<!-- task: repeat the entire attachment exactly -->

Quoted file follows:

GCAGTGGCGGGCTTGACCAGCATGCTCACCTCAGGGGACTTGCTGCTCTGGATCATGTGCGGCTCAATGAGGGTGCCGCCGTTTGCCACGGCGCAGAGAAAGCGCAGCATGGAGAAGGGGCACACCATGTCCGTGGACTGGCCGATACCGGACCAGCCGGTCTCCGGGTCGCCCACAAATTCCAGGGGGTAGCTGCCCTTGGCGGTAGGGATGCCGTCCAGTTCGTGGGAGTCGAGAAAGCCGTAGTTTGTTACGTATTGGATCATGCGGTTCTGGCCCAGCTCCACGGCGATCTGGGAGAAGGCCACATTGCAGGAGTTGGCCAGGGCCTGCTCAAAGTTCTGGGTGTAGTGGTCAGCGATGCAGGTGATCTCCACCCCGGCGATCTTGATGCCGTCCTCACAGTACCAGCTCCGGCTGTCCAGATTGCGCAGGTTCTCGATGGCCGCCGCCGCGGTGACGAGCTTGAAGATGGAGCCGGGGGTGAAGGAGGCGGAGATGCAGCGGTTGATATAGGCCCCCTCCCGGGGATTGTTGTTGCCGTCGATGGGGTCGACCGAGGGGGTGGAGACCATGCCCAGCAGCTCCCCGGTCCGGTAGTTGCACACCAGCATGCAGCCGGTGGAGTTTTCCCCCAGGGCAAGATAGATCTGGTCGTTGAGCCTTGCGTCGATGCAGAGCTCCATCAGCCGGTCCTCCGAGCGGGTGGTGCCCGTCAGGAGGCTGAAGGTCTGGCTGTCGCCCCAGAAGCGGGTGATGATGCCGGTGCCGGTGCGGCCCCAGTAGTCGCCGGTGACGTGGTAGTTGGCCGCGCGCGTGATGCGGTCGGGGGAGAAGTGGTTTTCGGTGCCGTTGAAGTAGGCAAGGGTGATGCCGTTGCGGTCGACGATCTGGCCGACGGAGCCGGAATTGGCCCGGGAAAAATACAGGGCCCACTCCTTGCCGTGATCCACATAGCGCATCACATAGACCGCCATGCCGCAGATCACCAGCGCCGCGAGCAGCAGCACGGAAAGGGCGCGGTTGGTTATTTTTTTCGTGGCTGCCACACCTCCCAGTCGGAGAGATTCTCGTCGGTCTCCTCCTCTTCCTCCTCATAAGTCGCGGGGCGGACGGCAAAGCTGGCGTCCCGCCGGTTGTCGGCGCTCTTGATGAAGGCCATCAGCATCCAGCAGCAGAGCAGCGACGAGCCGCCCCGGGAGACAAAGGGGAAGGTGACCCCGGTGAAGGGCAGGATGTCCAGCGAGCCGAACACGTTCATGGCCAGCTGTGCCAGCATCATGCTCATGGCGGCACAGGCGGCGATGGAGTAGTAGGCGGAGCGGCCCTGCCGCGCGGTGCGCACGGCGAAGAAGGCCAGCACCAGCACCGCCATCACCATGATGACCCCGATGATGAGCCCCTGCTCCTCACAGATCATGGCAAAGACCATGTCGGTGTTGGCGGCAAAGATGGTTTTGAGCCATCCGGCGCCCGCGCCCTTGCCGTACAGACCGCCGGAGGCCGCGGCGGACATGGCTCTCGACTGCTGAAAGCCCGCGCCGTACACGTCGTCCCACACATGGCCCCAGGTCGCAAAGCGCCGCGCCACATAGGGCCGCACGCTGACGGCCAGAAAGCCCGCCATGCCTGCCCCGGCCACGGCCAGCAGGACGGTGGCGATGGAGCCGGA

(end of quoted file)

GCAGTGGCGGGCTTGACCAGCATGCTCACCTCAGGGGACTTGCTGCTCTGGATCATGTGCGGCTCAATGAGGGTGCCGCCGTTTGCCACGGCGCAGAGAAAGCGCAGCATGGAGAAGGGGCACACCATGTCCGTGGACTGGCCGATACCGGACCAGCCGGTCTCCGGGTCGCCCACAAATTCCAGGGGGTAGCTGCCCTTGGCGGTAGGGATGCCGTCCAGTTCGTGGGAGTCGAGAAAGCCGTAGTTTGTTACGTATTGGATCATGCGGTTCTGGCCCAGCTCCACGGCGATCTGGGAGAAGGCCACATTGCAGGAGTTGGCCAGGGCCTGCTCAAAGTTCTGGGTGTAGTGGTCAGCGATGCAGGTGATCTCCACCCCGGCGATCTTGATGCCGTCCTCACAGTACCAGCTCCGGCTGTCCAGATTGCGCAGGTTCTCGATGGCCGCCGCCGCGGTGACGAGCTTGAAGATGGAGCCGGGGGTGAAGGAGGCGGAGATGCAGCGGTTGATATAGGCCCCCTCCCGGGGATTGTTGTTGCCGTCGATGGGGTCGACCGAGGGGGTGGAGACCATGCCCAGCAGCTCCCCGGTCCGGTAGTTGCACACCAGCATGCAGCCGGTGGAGTTTTCCCCCAGGGCAAGATAGATCTGGTCGTTGAGCCTTGCGTCGATGCAGAGCTCCATCAGCCGGTCCTCCGAGCGGGTGGTGCCCGTCAGGAGGCTGAAGGTCTGGCTGTCGCCCCAGAAGCGGGTGATGATGCCGGTGCCGGTGCGGCCCCAGTAGTCGCCGGTGACGTGGTAGTTGGCCGCGCGCGTGATGCGGTCGGGGGAGAAGTGGTTTTCGGTGCCGTTGAAGTAGGCAAGGGTGATGCCGTTGCGGTCGACGATCTGGCCGACGGAGCCGGAATTGGCCCGGGAAAAATACAGGGCCCACTCCTTGCCGTGATCCACATAGCGCATCACATAGACCGCCATGCCGCAGATCACCAGCGCCGCGAGCAGCAGCACGGAAAGGGCGCGGTTGGTTATTTTTTTCGTGGCTGCCACACCTCCCAGTCGGAGAGATTCTCGTCGGTCTCCTCCTCTTCCTCCTCATAAGTCGCGGGGCGGACGGCAAAGCTGGCGTCCCGCCGGTTGTCGGCGCTCTTGATGAAGGCCATCAGCATCCAGCAGCAGAGCAGCGACGAGCCGCCCCGGGAGACAAAGGGGAAGGTGACCCCGGTGAAGGGCAGGATGTCCAGCGAGCCGAACACGTTCATGGCCAGCTGTGCCAGCATCATGCTCATGGCGGCACAGGCGGCGATGGAGTAGTAGGCGGAGCGGCCCTGCCGCGCGGTGCGCACGGCGAAGAAGGCCAGCACCAGCACCGCCATCACCATGATGACCCCGATGATGAGCCCCTGCTCCTCACAGATCATGGCAAAGACCATGTCGGTGTTGGCGGCAAAGATGGTTTTGAGCCATCCGGCGCCCGCGCCCTTGCCGTACAGACCGCCGGAGGCCGCGGCGGACATGGCTCTCGACTGCTGAAAGCCCGCGCCGTACACGTCGTCCCACACATGGCCCCAGGTCGCAAAGCGCCGCGCCACATAGGGCCGCACGCTGACGGCCAGAAAGCCCGCCATGCCTGCCCCGGCCACGGCCAGCAGGACGGTGGCGATGGAGCCGGA